The more I read what Garry Kasporov has to say about the West's reaction to Putin's aggression, the more convinced I am that he is right. Here is an excerpt from his latest opinion article in the Washington Post:
The first hard truth is that the only sanctions or other measures that would affect Putin’s conduct are those that, directly or indirectly, would target his hold on power. That is all Putin cares about, because he knows what happens when people in his position lose that grip. This is why a recent comment by Secretary of State John Kerry was precisely wrong. “We hope President Putin will recognize that none of what we’re saying is meant as a threat,” Kerry said. “It’s not meant in a personal way.” With one feeble remark, Kerry took off the table the only thing Putin cares about.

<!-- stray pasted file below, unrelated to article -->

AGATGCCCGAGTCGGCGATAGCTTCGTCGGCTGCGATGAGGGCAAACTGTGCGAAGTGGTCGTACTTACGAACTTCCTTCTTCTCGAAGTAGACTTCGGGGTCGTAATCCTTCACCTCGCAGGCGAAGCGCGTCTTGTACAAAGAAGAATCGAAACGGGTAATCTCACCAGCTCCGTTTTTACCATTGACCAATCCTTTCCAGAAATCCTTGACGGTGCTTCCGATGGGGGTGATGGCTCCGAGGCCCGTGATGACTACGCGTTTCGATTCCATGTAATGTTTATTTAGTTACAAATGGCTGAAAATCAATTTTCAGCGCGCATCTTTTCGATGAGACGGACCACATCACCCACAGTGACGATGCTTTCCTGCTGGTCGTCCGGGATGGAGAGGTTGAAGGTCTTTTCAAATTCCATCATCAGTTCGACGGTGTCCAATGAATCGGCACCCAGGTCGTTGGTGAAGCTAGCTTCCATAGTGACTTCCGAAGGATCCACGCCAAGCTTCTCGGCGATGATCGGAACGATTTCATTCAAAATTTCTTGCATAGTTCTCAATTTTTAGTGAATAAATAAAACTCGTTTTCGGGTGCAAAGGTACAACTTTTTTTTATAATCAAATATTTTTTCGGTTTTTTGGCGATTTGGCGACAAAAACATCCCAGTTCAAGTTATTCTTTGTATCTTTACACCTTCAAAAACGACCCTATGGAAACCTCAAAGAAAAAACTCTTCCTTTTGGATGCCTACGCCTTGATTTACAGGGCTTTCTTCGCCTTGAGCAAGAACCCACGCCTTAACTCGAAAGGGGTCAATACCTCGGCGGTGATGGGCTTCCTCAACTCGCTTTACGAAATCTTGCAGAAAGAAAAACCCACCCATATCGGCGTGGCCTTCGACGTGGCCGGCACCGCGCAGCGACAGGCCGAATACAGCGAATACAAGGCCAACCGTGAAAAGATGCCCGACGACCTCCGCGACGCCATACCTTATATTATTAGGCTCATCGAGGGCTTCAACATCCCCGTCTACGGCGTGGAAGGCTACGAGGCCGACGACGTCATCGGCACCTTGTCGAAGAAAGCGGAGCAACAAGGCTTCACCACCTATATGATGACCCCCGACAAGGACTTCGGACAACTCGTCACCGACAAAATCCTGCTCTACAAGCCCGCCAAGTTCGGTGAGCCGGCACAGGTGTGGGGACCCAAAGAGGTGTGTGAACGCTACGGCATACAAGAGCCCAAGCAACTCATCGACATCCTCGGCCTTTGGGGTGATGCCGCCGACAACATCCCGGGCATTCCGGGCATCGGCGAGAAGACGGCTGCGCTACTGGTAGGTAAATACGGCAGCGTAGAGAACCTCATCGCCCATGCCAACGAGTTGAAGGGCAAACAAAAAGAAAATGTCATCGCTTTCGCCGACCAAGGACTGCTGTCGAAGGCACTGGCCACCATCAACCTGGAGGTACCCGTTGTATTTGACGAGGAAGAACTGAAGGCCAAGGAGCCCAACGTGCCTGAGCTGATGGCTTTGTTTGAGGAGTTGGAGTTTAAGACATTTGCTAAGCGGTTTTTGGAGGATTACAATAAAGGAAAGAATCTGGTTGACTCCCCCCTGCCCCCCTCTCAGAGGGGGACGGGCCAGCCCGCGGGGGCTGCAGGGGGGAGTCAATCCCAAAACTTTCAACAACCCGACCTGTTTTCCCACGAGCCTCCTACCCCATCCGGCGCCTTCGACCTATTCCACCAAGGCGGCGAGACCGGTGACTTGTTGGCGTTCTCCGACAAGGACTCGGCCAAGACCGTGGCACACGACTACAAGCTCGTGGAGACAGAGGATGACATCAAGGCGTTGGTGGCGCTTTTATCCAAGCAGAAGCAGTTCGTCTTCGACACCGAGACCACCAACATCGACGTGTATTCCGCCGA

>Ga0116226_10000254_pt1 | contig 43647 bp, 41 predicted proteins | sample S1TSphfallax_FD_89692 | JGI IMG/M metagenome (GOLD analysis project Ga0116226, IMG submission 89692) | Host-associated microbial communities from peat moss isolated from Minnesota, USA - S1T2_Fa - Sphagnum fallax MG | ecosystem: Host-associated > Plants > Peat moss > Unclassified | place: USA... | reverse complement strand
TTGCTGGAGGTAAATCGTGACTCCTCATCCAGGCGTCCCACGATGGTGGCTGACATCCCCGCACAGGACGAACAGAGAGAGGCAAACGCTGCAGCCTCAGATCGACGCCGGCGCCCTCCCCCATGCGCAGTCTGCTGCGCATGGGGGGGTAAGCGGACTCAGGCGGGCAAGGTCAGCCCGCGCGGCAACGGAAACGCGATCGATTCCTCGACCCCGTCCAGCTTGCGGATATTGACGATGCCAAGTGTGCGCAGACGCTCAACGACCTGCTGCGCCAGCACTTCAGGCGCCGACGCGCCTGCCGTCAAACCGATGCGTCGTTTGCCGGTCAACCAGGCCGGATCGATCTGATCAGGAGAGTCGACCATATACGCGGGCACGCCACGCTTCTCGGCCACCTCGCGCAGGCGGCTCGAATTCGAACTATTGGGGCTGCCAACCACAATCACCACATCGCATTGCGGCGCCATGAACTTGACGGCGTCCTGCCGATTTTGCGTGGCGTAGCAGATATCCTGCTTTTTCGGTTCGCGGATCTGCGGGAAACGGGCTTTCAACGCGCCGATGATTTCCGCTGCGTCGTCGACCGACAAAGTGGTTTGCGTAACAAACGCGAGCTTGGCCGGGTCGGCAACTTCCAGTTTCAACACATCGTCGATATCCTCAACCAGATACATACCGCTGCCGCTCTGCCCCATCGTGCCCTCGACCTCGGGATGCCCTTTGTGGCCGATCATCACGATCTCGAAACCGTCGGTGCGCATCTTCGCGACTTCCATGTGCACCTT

Obama repeated this mistake on Wednesday when he said that the United States would not send troops to defend Ukraine. Nobody was asking for troops, and Obama probably thinks he is defusing tensions. But where Obama sees a gesture of peaceful intent, Putin sees more weakness. To Putin, his opponent freely surrendered one of his greatest advantages: America’s overwhelming military strength. On Iran, on Syria and now regarding Ukraine, Obama has outsourced his foreign policy to Putin and, in so doing, has crippled the power of his office in ways that will long outlast his White House tenure.
The second hard truth is that there is no dealing with Putin, no mutually beneficial business as usual. He exploits every opening and feels no obligation to operate by the rule of law or human rights in or outside of Russia. Putin is a lost cause, and Russia also will be until he is gone